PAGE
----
Hi everyone,
I've prepared the writers for the ASCII legacy .vtk format to visualize the models polygon, ring and multi_polygon in 3D in Paraview. Attached is the image of a multi_polygon rendered in ParaView with indexed outer rings for each polygon. I've put up a repo at bitbucket: https://bitbucket.org/tmaric/boost-geometry-3d You can get the code like this: git clone [hidden email]:tmaric/boost-geometry-3d The .vtk format doesn't allow for polygons with holes, so the output of a polygon is delegated to the output for its outer ring. The interface is the same as for the wkt format, but I am not sure about the code and would really appreciate comments on it. Best regards, Tomislav _______________________________________________ Geometry mailing list [hidden email] http://lists.boost.org/mailman/listinfo.cgi/geometry multiPolygon.png (6K) Download Attachment |
Hi Tomislav, Thanks a lot for contributing this."\nPOLYGONS" << " " << 1 << " "should rather be written "\nPOLYGONS 1 "There's no point incurring any overhead here. http://www.boost.org/doc/libs/1_53_0/libs/graph/doc/graph_concepts.html www.cgal.org/Manual/latest/doc_html/cgal_manual/BGL/Chapter_main.html Regards Bruno _______________________________________________ Geometry mailing list [hidden email] http://lists.boost.org/mailman/listinfo.cgi/geometry |
Hi Bruno,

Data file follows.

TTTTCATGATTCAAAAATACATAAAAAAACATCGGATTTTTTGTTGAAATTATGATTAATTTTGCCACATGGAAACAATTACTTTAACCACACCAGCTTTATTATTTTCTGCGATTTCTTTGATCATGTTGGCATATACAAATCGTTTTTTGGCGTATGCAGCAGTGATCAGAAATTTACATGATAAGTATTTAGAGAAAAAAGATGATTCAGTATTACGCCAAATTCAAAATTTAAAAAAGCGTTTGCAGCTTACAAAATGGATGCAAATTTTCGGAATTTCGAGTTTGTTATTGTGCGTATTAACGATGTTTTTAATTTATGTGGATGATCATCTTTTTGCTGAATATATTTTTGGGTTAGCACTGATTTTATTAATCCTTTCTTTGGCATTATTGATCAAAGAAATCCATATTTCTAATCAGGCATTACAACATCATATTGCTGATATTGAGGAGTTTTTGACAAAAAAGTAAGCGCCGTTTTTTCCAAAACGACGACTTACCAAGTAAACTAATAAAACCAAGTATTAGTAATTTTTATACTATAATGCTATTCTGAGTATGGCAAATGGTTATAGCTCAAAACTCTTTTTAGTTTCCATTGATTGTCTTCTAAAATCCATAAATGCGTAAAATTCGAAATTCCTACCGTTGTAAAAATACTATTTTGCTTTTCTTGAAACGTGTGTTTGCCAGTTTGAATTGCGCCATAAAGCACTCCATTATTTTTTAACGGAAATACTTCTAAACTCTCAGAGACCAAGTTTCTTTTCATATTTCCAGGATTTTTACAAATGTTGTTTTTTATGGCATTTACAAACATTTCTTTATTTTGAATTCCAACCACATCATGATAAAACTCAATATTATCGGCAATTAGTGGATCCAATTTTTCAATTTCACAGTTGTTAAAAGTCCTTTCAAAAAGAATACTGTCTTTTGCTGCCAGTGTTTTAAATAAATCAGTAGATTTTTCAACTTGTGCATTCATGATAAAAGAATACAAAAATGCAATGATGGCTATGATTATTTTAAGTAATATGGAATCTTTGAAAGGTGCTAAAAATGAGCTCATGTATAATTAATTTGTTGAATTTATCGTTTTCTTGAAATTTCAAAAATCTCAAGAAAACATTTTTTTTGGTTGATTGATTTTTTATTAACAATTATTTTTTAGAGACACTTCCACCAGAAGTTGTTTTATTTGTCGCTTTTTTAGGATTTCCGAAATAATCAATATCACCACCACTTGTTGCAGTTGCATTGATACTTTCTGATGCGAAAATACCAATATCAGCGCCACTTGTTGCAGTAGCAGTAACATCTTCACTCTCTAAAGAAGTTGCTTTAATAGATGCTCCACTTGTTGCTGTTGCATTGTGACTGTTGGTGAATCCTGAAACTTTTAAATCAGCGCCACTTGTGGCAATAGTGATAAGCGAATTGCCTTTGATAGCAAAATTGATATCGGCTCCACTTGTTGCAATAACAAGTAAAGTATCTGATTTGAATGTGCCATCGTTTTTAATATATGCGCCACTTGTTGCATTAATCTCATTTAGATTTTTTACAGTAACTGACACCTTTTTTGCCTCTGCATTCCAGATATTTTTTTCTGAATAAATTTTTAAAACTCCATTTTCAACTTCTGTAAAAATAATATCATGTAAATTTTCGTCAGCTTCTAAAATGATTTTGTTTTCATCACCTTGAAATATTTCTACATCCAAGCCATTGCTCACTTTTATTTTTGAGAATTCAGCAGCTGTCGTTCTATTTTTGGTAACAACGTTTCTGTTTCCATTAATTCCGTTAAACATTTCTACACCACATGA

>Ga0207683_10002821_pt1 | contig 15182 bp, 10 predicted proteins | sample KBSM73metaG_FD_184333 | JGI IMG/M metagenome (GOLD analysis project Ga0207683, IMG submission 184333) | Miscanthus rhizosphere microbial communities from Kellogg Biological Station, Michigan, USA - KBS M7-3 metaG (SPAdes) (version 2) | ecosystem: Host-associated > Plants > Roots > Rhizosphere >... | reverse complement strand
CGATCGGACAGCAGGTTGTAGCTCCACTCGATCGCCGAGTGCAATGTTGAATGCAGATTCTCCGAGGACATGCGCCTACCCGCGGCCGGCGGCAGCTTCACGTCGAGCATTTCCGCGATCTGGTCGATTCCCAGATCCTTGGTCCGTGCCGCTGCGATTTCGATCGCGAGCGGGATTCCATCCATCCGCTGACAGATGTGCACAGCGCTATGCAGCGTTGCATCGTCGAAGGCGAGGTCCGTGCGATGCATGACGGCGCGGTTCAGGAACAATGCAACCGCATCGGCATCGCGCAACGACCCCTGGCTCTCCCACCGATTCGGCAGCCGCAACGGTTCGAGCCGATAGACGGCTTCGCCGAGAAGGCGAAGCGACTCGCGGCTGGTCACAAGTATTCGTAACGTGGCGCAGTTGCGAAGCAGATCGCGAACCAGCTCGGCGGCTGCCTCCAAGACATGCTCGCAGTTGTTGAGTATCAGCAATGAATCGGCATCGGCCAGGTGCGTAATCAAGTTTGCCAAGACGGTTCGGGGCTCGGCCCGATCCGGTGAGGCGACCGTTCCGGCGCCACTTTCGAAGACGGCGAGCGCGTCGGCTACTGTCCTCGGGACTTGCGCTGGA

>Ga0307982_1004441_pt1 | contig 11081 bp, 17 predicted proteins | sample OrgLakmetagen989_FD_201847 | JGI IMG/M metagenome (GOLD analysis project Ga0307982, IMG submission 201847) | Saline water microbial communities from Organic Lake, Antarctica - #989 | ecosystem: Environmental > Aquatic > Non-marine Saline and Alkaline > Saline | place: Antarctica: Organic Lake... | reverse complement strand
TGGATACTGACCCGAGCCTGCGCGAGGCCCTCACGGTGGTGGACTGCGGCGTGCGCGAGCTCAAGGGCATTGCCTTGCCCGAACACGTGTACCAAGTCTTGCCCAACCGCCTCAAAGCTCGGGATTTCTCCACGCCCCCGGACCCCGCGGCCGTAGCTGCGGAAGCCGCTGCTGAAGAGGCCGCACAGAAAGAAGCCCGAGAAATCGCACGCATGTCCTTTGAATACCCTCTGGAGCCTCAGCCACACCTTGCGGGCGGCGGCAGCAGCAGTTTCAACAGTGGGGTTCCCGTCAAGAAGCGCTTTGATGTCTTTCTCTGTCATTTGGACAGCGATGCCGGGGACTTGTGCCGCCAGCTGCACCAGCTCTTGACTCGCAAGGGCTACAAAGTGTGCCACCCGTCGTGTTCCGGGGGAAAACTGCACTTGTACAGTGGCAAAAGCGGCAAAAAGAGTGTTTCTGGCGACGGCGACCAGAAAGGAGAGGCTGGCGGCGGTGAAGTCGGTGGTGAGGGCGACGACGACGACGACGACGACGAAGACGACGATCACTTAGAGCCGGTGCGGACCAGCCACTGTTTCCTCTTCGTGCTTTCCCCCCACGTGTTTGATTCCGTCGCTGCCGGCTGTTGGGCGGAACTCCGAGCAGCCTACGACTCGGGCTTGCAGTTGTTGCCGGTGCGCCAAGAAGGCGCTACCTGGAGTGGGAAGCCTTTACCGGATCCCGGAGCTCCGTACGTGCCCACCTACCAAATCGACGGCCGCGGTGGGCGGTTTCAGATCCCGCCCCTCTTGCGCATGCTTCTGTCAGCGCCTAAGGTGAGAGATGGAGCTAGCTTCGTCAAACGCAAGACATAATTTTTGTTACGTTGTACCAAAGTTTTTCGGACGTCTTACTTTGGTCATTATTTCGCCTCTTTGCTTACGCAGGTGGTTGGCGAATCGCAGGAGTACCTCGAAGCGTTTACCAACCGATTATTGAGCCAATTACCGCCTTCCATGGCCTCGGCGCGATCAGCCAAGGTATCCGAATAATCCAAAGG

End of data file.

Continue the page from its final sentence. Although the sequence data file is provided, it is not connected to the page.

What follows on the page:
thank you very much for taking the time to check out the code and your comments, I'll gladly apply the changes you proposed. As for the polyhedron concepts, there are two possibilities. The algorithm that I am aiming at is a fast intersection of two convex polyhedrons. However, the polyhedra I am dealing with may be slightly non-convex, in the sense that some of the faces are not-planar to a small extent. Because of this, I am thinking about two concepts for a polyhedron: # P1 polygon soup # P2 doubly-linked edge graph (boost graph fits the characteristics I believe, but I need to check) The goal for P1 is to optimize the intersection by implementing the Axis Aligned Bound Box check for the polyhedron, then a Separating Axis Collision test, and then repeat the same for every Polygon of P1. This should speed up the algorithm although an intersection between two models of P1, say p11 and p12 will still have O(np11, np12), where n is the number of polygons in a polyhedron. The accuracy of the P1 intersection can be increased by tetrahedral decomposition of a P1 polyhedron and performing a nested intersection. P1 is already there as a concept in a way: multi_polygon, but it lacks volume calculation, and tetrahedral decomposition, and there are no AABB intersection checks and Separating Axis Collision detection algorithms in 3D. For P2, there is the intersection algorithm of Muller and Preparata, and for this, boost.geometry has all the ingredients (convex hull, etc). However, the convex hull will erase all the non-planarity, but the algorithm is O(n log n), where n is the number of points involved in the intersection. I am not sure how fast this will be if I use tetrahedral decomposition of a polyhedron and then execute nested intersection (Muller and Preparata algorithm between two sets of tetrahedra). I would like to start with the P1 concept first, since multi_polygon is already there in boost.geometry, and in my library I have a similar concrete class up and running, so I would like to try out AABB tests and Collision Detection to speed up the intersection. When this is done, I would move on to defining the concept described in the Muller & Preparata paper... Best regards, Tomislav On 05/16/2013 08:08 PM, Bruno Lalande wrote: Hi Tomislav, Thanks a lot for contributing this. Code-wise it looks good, except the way in which you output into the stream is a bit suboptimal, a lot of strings could be joined together - e.g. things like "\nPOLYGONS" << " " << 1 << " " should rather be written "\nPOLYGONS 1 " There's no point incurring any overhead here. Conceptually speaking, including the polyhedron version is going to be difficult at this point, as Boost.Geometry has no polyhedron concept yet. You are basically inventing your own concept in the code, adapted to what this specific algorithm expect, which is not the idea of concepts. I don't know yet which form the polyhedron concept will take but I expect there will actually be several of them, following the Boost.Graph concepts : http://www.boost.org/doc/libs/1_53_0/libs/graph/doc/graph_concepts.html We can also take some inspiration from CGAL here. Basically they have adapted their polyhedron class to the Boost.Graph concepts, and they have also added one additional concept that was not in Boost.Graph (HalfedgeGraph). www.cgal.org/Manual/latest/doc_html/cgal_manual/BGL/Chapter_main.html The concept you seem to be following doesn't really seem to follow any of those (but please double-check), it looks more like a polygon soup, so that might also be a separate concept. How did you choose the way in which you're accessing your polyhedron? Does that simply come from an actual class you're working with? Regards Bruno _______________________________________________ Geometry mailing list [hidden email] http://lists.boost.org/mailman/listinfo.cgi/geometry |